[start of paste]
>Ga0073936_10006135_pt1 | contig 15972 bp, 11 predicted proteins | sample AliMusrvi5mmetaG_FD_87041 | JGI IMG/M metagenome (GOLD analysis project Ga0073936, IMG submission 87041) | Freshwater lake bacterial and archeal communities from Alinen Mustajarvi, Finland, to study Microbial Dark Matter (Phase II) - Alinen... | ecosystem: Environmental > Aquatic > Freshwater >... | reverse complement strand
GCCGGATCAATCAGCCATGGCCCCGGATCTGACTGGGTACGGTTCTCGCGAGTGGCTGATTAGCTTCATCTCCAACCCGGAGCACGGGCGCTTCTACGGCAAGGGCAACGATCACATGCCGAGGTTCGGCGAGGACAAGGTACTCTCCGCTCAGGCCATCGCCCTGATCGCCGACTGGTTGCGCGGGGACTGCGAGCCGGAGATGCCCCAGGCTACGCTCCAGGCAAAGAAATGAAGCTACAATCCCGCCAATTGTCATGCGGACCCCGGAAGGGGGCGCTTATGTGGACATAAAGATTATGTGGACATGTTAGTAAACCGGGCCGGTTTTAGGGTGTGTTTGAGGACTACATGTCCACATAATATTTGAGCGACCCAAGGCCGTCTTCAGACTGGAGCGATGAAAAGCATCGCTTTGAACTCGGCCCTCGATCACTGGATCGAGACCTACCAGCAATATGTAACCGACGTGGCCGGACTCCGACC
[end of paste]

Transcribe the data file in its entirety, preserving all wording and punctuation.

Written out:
>Ga0073936_10006135_pt1 | contig 15972 bp, 11 predicted proteins | sample AliMusrvi5mmetaG_FD_87041 | JGI IMG/M metagenome (GOLD analysis project Ga0073936, IMG submission 87041) | Freshwater lake bacterial and archeal communities from Alinen Mustajarvi, Finland, to study Microbial Dark Matter (Phase II) - Alinen... | ecosystem: Environmental > Aquatic > Freshwater >... | reverse complement strand
GCCGGATCAATCAGCCATGGCCCCGGATCTGACTGGGTACGGTTCTCGCGAGTGGCTGATTAGCTTCATCTCCAACCCGGAGCACGGGCGCTTCTACGGCAAGGGCAACGATCACATGCCGAGGTTCGGCGAGGACAAGGTACTCTCCGCTCAGGCCATCGCCCTGATCGCCGACTGGTTGCGCGGGGACTGCGAGCCGGAGATGCCCCAGGCTACGCTCCAGGCAAAGAAATGAAGCTACAATCCCGCCAATTGTCATGCGGACCCCGGAAGGGGGCGCTTATGTGGACATAAAGATTATGTGGACATGTTAGTAAACCGGGCCGGTTTTAGGGTGTGTTTGAGGACTACATGTCCACATAATATTTGAGCGACCCAAGGCCGTCTTCAGACTGGAGCGATGAAAAGCATCGCTTTGAACTCGGCCCTCGATCACTGGATCGAGACCTACCAGCAATATGTAACCGACGTGGCCGGACTCCGACC